As a founder, the state of indecision can be crippling, especially when all of your options seem like equally viable paths for your business to take. If you have a method in place for what to do when you reach a crossroad, however, it'll be easier to reach a decision -- and be happy your choice -- in the long run.
Ten entrepreneurs from Young Entrepreneur Council (YEC) share their secrets for overcoming indecision in their business.
1. Acknowledge the outcome of indecision.
The best way to overcome indecision with respect to a business decision is to acknowledge what the lack of decision will yield as an outcome at the time of your deadline. In essence, the importance of your decision is then weighed against the outcome you're sure to have if you do nothing. If this outcome is unacceptable, you'll have a natural incentive to reach a conclusion and move forward deliberately.--Punit Shah, My Trio Rings
2. Flip a coin.
It sounds overly simplistic, but if you can't make a decision then it's likely your intuition telling you that it's either not that important or neither option is superior to the other. So, flip a coin and move on! I flipped a coin a decade ago to break a tie between a job offer in New York and one in L.A. It served me well then (heads: NYC!), and has worked hundreds of times since.--Brittany Hodak, ZinePak
3. Use the 40-70 rule.
Retired four-star general Colin Powell has a rule of thumb that I find helpful for making decisions: Every time you face a decision you should have no less than 40 percent -- and no more than 70 percent -- of the information you need to make the decision. Any less, and you're shooting from the hip. Any more, and the opportunity has likely passed and someone else has beaten you to the punch.--Mattan Griffel, One Month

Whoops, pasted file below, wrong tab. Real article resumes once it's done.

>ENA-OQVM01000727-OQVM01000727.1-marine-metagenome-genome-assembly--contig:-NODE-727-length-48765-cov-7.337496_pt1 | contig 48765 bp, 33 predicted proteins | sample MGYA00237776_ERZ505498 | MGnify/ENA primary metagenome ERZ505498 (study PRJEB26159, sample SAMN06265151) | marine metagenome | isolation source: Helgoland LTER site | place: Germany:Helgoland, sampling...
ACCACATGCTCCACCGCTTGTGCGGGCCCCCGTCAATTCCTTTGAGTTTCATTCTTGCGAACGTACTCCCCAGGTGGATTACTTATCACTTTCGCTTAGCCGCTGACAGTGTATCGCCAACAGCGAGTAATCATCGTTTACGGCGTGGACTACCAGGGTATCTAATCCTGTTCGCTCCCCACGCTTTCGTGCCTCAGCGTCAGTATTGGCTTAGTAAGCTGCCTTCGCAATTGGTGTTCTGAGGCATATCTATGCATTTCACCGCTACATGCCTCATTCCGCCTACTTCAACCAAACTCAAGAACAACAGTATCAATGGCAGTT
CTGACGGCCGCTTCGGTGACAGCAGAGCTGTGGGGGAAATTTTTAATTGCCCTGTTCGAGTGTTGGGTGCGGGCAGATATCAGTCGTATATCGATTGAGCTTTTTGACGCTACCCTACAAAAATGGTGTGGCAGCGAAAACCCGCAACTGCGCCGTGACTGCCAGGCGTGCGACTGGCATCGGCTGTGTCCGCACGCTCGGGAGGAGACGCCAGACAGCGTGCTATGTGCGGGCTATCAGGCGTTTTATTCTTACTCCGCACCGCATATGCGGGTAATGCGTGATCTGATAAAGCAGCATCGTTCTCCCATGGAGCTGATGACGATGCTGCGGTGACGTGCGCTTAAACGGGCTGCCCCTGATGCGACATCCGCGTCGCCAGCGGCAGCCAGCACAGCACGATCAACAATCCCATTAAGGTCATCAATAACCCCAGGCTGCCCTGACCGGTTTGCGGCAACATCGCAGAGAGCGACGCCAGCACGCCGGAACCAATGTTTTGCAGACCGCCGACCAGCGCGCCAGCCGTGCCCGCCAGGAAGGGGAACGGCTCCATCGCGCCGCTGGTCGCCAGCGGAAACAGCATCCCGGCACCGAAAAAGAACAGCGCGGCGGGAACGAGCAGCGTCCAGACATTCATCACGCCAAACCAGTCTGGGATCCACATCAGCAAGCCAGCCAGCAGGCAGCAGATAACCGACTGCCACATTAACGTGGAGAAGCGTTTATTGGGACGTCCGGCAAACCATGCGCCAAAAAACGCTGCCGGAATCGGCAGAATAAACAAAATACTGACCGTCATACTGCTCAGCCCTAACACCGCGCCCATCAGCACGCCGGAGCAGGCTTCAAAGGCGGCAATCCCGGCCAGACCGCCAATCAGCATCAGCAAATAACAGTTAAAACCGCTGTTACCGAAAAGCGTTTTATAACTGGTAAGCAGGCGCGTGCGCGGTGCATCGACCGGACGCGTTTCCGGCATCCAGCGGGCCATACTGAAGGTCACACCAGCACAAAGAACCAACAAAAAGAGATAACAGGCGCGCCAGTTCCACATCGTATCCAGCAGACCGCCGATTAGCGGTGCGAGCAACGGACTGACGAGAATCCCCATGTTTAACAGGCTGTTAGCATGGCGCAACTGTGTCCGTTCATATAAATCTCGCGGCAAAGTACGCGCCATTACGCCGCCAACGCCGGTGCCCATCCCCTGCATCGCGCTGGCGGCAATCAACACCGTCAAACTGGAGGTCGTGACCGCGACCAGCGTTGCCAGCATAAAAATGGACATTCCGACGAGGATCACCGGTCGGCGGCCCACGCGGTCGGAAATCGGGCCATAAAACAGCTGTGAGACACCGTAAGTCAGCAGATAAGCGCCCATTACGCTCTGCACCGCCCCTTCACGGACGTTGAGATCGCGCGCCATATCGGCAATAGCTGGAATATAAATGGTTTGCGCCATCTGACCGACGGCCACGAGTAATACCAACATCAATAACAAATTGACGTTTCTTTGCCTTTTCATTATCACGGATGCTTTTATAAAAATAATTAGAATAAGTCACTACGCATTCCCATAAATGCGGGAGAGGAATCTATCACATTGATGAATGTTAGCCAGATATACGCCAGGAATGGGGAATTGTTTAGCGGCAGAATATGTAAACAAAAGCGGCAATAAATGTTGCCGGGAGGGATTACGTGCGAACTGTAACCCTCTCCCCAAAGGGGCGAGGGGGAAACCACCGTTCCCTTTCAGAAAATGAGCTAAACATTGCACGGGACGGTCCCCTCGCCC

4. Write 750 words.
In "The Artist's Way," Julia Cameron advocates for the concept of daily pages, whereby you write 750 words in stream-of-consciousness format. This is meant to clear the mind and clear all the clutter out, helping you to become highly attuned to the wisdom underneath the chatter. By using this methodology, you can tap into your intuition and gain greater clarity when making decisions.--Marcela DeVivo, Homeselfe
5. Decide twice.
Make a decision based on whatever you have available, whether that's others' input or data in your work environment. Write down why you made that decision. Wait 24 hours, and then in a different environment (grocery store, gym, etc.) ask the same question and make a decision again. Can you challenge the decision made 24 hours ago?--Tolga Tanriseven, GirlsAskGuys
6. Establish deadlines.
To move past indecision, I give myself a realistic deadline. My timeframe includes the ability to conduct and evaluate analyses that impact my decision making. If I need to gather input from others, I factor that into my deadlines as well. If I need to make a quick decision, I go with my gut and business instinct.--Tamara Nall, The Leading Niche
7. Phone a friend.
I tend to be a very decisive person, but of course there are times when I'm not. I tend to ask someone when I'm unsure and get his or her opinion on the matter. I like to conduct mini-surveys around the office and ask for the team's input.--Jayna Cooke, EVENTup
Take an hour to exercise to remove your mind from the situation. It's important to activate the "diffuse" mode of your brain to allow yourself to effectively absorb and take a deeper look at the situation at hand. I find that when I exercise, I'm able to analyze decisions or difficult situations from a different angle and determine the best solution.--Clayton Dean, Circa Interactive
9. Trust your first instinct.
As a leader, indecision not only slows your team down, it can portray weakness (or at the very least, a lack of confidence). I trust my first instinct -- this leads to a quick decision, enables our team to move fast, and I am never a bottleneck for getting work done.--Jeff Epstein, Ambassador
10. Limit the decisions you make.
A popular concept is the notion of "decision fatigue": we have a limited number of decisions we can make in a given day. As such, I've set on the track of eliminating as many non-critical decisions as possible, down to the basics (e.g. when to wake up, what to eat for breakfast, what to wear, etc.). The more you standardize, the more bandwidth you have for import decision making.--Ross Beyeler, Growth Spark